Ballenger Tank #3. Frederick County, Maryland.
The New Design Water Transmission System consists of large diameter pipelines, a 2.5 Million Gallon (MG) water storage tank, and a 15 million gallon per day (MGD) booster pumping station. WRA provided preliminary studies including hydraulic modeling, final design, contract documents, services during construction and on-site inspection for the 2.5 MG Ballenger Tank #3.
The tank is a 110-foot diameter, 35-foot high precast wire-wound prestressed concrete ground level water storage facility. Adjacent to the tank is the East County Pumping Station (designed by WRA), which pumps water to the next County pressure zone as well as the City of Frederick. Due to the location of the facilities on a ridge, design included a dedicated access road, as well as special considerations for tank and pump station appearance due to proximity to the Monocacy National Battlefield.
The project required topographic surveys, boundary surveys, soil boring stakeout, cross-sections, easement plats and forest conservation easement plats. The survey was tied to the Maryland State Plane Coordinate System NAD 83 and NAVD 88 bench marks using static GPS methodology.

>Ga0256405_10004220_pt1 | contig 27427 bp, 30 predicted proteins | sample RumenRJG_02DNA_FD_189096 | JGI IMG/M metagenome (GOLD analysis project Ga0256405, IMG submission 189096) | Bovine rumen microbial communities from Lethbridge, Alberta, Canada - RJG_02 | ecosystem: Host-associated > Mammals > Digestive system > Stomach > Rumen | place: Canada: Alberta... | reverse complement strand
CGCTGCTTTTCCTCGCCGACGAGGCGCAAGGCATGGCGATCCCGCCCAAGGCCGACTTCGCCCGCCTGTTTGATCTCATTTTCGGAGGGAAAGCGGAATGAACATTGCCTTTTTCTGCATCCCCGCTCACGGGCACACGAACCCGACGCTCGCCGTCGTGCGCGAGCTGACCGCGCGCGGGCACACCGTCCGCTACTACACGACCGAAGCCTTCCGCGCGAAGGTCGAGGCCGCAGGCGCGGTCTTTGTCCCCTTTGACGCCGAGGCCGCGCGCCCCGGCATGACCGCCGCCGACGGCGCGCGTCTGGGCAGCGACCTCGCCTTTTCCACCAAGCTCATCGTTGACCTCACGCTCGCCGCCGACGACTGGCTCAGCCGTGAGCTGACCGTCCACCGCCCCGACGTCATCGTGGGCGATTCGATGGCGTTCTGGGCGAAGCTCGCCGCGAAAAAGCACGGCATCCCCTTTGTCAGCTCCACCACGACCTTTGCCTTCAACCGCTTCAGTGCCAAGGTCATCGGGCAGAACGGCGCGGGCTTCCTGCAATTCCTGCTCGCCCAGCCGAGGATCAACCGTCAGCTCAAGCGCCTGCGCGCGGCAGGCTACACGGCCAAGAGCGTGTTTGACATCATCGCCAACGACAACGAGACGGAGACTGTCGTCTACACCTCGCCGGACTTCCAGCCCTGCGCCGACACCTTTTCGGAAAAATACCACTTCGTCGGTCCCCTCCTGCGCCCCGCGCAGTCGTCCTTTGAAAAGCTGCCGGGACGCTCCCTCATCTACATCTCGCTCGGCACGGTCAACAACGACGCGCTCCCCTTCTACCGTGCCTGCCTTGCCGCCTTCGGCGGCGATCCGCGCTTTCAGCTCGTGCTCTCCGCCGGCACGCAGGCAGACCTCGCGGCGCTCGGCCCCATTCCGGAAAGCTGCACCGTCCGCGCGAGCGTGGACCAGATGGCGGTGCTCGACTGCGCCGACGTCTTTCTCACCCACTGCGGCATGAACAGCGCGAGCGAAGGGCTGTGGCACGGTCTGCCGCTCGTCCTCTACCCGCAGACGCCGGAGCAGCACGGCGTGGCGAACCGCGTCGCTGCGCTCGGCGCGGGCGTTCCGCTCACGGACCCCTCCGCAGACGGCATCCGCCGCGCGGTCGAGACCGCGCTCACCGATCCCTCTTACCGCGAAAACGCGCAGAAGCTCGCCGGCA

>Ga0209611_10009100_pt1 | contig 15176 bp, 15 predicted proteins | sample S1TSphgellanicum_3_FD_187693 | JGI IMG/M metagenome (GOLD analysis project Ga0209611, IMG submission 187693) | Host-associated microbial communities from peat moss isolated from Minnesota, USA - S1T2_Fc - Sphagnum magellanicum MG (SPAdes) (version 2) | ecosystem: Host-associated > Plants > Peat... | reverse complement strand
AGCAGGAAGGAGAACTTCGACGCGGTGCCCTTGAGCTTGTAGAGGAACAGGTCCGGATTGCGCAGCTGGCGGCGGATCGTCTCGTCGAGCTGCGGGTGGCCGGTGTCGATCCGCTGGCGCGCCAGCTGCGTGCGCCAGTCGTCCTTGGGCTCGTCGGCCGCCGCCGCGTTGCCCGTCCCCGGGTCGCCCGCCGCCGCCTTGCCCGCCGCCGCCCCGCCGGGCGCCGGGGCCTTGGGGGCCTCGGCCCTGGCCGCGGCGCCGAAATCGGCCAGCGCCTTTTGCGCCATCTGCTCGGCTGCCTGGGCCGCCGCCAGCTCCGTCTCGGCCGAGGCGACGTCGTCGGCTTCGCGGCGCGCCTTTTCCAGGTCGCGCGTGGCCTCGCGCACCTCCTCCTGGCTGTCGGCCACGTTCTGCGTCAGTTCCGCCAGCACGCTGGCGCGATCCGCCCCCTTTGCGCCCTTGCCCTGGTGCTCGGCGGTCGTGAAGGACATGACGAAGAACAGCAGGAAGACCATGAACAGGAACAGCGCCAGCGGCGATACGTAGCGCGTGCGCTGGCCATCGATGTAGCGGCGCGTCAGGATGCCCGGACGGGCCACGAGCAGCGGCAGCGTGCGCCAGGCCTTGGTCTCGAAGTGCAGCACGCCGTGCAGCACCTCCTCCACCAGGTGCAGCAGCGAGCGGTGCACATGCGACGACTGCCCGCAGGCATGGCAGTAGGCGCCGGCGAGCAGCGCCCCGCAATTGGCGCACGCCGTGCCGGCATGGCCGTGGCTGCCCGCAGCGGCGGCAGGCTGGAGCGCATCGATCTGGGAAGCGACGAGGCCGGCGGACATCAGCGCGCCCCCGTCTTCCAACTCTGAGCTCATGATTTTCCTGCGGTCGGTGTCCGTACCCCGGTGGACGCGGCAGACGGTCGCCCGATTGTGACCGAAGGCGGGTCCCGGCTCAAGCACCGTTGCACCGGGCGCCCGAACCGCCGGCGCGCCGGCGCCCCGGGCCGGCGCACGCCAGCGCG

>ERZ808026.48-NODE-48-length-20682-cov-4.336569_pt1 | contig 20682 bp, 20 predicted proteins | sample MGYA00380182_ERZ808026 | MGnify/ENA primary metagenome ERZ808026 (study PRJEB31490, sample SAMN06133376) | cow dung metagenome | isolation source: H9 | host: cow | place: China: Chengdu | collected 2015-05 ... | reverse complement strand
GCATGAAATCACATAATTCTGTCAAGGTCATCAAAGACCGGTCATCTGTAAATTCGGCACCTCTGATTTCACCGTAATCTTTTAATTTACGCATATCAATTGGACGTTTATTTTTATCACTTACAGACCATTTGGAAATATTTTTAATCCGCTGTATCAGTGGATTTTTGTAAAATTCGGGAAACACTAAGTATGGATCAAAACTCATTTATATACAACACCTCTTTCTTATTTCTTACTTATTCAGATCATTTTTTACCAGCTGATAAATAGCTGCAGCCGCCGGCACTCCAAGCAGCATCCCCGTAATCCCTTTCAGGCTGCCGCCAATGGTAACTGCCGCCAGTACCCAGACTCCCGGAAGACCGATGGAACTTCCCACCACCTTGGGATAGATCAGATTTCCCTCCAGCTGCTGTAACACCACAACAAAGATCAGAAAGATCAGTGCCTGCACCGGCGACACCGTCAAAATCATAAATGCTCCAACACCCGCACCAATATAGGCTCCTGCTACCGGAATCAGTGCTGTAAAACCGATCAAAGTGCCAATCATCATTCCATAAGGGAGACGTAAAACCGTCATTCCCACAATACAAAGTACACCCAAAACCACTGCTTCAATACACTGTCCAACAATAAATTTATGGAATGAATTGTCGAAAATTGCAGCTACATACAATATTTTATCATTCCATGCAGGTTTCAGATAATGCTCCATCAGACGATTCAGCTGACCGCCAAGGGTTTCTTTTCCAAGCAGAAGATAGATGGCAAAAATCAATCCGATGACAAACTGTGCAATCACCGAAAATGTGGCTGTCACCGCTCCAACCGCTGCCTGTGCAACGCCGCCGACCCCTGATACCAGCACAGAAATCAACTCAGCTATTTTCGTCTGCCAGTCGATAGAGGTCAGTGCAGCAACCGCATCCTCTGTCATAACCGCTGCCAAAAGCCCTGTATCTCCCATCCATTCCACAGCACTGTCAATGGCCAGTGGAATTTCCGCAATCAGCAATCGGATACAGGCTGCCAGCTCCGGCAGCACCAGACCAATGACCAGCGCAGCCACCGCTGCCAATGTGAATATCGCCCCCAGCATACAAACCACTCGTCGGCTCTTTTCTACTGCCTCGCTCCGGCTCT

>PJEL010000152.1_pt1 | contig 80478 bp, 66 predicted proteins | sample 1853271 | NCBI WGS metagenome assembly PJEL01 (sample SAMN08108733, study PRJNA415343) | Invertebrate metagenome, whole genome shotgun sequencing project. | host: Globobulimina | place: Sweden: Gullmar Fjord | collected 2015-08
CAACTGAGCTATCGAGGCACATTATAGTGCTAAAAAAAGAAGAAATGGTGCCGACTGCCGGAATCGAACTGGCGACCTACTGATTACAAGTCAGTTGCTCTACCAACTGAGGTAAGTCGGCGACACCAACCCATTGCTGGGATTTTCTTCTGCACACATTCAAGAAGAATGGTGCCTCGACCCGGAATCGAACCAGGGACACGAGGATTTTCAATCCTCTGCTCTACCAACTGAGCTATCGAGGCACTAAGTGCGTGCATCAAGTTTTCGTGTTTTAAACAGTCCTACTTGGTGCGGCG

WRA planned and monitored the test borings, prepared the geotechnical report and provided construction phase services. Project design challenges for ridge-top site included tank settlement analysis and foundation design, as well as access road alignment selection.
Electric power was obtained at 480/277V from the local electric company. A 1250kW emergency backup diesel generator and automatic transfer switch were provided for system bacu-up. The 4000A switchboard serves four 350Hp and two 50HP pumps and a 600A Motor Control Center.
WRA designed the access roadway to serve Ballenger Tank #3. The design accommodates the vehicles that service Tank #3. The roadway required careful design of the profile and typical section since the tank is located up a very steep hill.
Master Planning and Modeling
WRA civil engineers provided extensive planning and hydraulic modeling in order to place the water storage facility in the most ideal location. Pipe and tank sizes were checked to ensure proper flow rates and water age.
WRA’s Construction Management and Inspection team was responsible for oversight of all transmission main, water storage facility and pumping station construction activities – five contracts in all with four being constructed concurrently.